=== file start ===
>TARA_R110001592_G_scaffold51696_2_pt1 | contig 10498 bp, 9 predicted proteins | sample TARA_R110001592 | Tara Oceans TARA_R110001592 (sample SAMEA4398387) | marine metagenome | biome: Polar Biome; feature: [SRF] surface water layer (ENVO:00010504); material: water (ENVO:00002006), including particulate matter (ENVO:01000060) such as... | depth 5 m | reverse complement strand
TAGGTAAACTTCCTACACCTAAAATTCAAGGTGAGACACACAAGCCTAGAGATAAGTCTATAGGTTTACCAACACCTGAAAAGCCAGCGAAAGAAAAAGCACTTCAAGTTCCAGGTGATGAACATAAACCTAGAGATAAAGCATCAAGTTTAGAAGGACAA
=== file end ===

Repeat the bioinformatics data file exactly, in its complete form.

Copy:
>TARA_R110001592_G_scaffold51696_2_pt1 | contig 10498 bp, 9 predicted proteins | sample TARA_R110001592 | Tara Oceans TARA_R110001592 (sample SAMEA4398387) | marine metagenome | biome: Polar Biome; feature: [SRF] surface water layer (ENVO:00010504); material: water (ENVO:00002006), including particulate matter (ENVO:01000060) such as... | depth 5 m | reverse complement strand
TAGGTAAACTTCCTACACCTAAAATTCAAGGTGAGACACACAAGCCTAGAGATAAGTCTATAGGTTTACCAACACCTGAAAAGCCAGCGAAAGAAAAAGCACTTCAAGTTCCAGGTGATGAACATAAACCTAGAGATAAAGCATCAAGTTTAGAAGGACAA